(a) The visceral and subcutaneous adipose tissue from WT or Psmb8−/− mice at the age of 25 weeks was evaluated by HE staining. The area of 150 adipocytes was calculated and presented as means ± SD. *p < 0.05. (b) WT and Psmb8−/− mice at the age of 25 weeks were treated with insulin (0.75 U/kg of mouse body weight). The change of blood glucose was measured every 20 min for an 80 min period after insulin injection. The data are shown as means ± SD. *p < 0.05. (c) The macrophages in visceral or subcutaneous adipose tissues were purified, and the number of CD11b+ F4/80+ cells was evaluated by flow cytometry. The data are shown as means ± SD. (d) CD11c+ CD11b+ F4/80+ or CD11b+ F4/80+ CD206+ cells were determined as M1 or M2 macrophages, respectively. The ratio of M1/M2 was calculated, and presented as means ± SD. The data in these figures are representative of three independent experiments.

Slow weight gain in Psmb8−/− mice

To determine whether the smaller adipocytes in Psmb8−/− mice have affected weight gain, we measured the weight of WT and Psmb8−/− mice fed normal or high-fat diets from 8 to 34 weeks of age (Fig. 2a). The weight gain was much slower in the Psmb8−/− mice on both diets (Fig. 2a). The ratio of body weights when the mice were fed a normal diet or high fat diet was lower in Psmb8−/− than in WT mice (Fig. 2b). To evaluate whether the lower weight gain was associated with adipocyte volume, we measured the volume of muscle and adipose tissues by CT (Fig. 2c,d). The volume of muscle in Psmb8−/− mice was similar to that in WT mice, whereas the volume of adipose tissue was much smaller in Psmb8−/− mice than in the WT (Fig. 2c,d). The serum non-esterified fatty acids and leptin levels were lower in Psmb8−/− mice than in WT that were fed with a normal diet or a high fat diet (Supplementary Fig. 1b). However, the triglyceride levels were comparable between those two mouse strains (Supplementary Fig. 1b). These data suggest that the deficiency of Psmb8 reduced adipose tissue volume, which resulted in a smaller weight gain.

Figure 2: Psmb8−/− showed less weight gain.
Figure 2

WT and Psmb8−/− mice were fed a normal diet (ND) or a high fat diet (HFD) from 8 to 34 weeks of age. Body weights (a) on the indicated day and the ratio of body weight (b) in mice fed with ND or HFD are exhibited. (c) WT or Psmb8−/− mice fed with ND or HFD were evaluated by computed tomography. The computed tomographic images (at the bottom of left kidney) are shown. The areas of muscle or adipose tissue were evaluated (d) and the data are shown as means ± SD. *p < 0.05. The data in these figures are representative of three independent experiments.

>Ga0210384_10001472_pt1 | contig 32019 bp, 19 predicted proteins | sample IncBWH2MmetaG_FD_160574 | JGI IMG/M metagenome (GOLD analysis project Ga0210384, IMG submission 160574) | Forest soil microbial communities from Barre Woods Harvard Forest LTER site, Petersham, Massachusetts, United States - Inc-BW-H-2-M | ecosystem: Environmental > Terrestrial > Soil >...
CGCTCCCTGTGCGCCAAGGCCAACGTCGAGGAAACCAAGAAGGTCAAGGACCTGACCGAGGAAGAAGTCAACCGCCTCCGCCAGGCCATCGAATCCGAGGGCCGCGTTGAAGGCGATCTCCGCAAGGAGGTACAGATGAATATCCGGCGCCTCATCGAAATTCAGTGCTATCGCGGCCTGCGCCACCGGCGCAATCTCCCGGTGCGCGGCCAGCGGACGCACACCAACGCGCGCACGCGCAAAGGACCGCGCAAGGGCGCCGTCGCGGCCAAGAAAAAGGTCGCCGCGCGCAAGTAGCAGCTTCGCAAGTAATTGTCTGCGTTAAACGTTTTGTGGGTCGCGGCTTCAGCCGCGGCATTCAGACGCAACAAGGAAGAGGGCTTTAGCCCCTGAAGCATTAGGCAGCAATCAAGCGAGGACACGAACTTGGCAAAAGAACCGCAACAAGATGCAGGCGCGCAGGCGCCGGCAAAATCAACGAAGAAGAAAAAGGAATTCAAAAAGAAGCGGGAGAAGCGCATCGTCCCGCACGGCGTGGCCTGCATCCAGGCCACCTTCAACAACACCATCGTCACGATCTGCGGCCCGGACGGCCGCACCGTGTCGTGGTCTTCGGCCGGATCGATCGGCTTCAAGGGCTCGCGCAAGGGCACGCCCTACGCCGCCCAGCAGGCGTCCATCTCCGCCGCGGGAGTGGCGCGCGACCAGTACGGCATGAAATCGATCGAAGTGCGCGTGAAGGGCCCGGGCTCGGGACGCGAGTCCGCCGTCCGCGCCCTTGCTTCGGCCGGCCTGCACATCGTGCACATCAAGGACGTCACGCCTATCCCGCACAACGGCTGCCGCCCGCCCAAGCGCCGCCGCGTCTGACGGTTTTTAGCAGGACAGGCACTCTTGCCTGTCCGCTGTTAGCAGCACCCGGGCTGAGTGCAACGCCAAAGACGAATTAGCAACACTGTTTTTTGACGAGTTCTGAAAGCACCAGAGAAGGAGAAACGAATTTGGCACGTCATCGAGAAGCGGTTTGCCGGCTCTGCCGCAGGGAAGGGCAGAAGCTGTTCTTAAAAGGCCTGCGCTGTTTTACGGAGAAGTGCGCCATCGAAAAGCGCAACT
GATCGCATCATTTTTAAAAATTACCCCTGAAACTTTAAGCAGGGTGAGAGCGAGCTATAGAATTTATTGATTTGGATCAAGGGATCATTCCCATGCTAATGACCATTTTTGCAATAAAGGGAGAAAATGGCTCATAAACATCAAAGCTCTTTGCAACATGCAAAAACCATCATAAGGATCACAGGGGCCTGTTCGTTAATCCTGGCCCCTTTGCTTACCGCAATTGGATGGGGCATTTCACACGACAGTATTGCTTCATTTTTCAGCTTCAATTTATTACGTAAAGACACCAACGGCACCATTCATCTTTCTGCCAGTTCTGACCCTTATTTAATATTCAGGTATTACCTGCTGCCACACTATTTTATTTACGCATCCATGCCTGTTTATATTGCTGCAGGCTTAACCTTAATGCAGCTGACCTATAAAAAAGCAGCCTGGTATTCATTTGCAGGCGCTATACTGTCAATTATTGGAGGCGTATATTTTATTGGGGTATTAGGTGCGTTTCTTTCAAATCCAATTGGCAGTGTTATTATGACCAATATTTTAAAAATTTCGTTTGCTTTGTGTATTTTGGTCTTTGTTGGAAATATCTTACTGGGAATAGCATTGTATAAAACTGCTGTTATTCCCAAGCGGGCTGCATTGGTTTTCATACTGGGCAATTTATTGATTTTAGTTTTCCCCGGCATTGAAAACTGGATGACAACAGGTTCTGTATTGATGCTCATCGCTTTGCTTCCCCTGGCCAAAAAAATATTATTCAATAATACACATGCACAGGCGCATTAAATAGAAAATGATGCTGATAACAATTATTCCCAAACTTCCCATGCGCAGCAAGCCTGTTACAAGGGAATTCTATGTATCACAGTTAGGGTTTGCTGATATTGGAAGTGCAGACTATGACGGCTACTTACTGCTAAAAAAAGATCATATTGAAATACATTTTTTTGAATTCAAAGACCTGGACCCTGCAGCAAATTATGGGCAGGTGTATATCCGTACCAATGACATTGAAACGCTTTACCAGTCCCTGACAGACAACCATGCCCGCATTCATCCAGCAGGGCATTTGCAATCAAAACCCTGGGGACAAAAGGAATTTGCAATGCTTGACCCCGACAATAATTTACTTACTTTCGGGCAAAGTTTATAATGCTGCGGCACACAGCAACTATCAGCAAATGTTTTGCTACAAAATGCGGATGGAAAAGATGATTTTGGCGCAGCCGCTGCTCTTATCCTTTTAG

Impaired differentiation of preadipocytes during cultivation of 3T3-L1 cells

In order to evaluate which stages of adipocyte differentiation required Psmb8 activity, we inhibited immunoproteasome activity using ONX0914, a Psmb8 inhibitor, in different stages of a 3T3-L1 culture system. The 3T3-L1 preadipocytes differentiated toward mature adipocytes when cultured with insulin and dexamethasone (differentiation medium) during the first two days, and with insulin alone (maintenance medium) during the following six days. Addition of ONX0914 during the first two days inhibited differentiation toward adipocytes as evaluated by the absorbance value of each well (Fig. 3a) and quantification of Oil Red contents (Supplementary Fig. 2a). Similar suppressive effects were observed following treatment with MG132, which is a pan-proteasome inhibitor (Supplementary Fig. 2a,b). Blockade of Psmb8 after the first two days of culture tended to suppress differentiation, although this was not statistically significant (Fig. 3a). The concentrations of ONX0914 and MG132 used in these studies were not toxic for 3T3-L1 cells (Supplementary Fig. 2c) and they allowed 3T3-L1 cells to accumulate ubiquitin-coupled proteins (Supplementary Fig. 2d). The treatment of 3T3-L1 with ONX0914 or MG132 did not induce the expression of TNF-α (Supplementary Fig. 2e).

Figure 3: Psmb8 was required for the induction phase in 3T3-L1 cells.
Figure 3

3T3-L1 cells were cultured in differentiation medium containing dexamethasone (2.5 μM), 3-isobutyl-1-methylxanthine (0.5 mM) and insulin (10 μg/mL) for two days, and then cultured in maintenance medium with insulin (10 μg/mL) for the following six days. (a) ONX 0914 was added to the differentiation medium (left) or the maintenance medium (right) at the indicated concentrations. Cells that were fully differentiated into adipocytes were stained with Oil Red O. Oil Red O was evaluated by measuring the absorbance of the eluate. *p < 0.05. (b) Protocol for (c). (c) ONX 0914 was added during the first two days, cells were washed and the resultant cells cultured for another six days. The expression levels of Ng2, Pdgfrb, Pparg, adiponectin and Fabp4 were evaluated by real-time PCR. The data are shown as means ± SD. *p < 0.05. The data in these figures are representative of three independent experiments.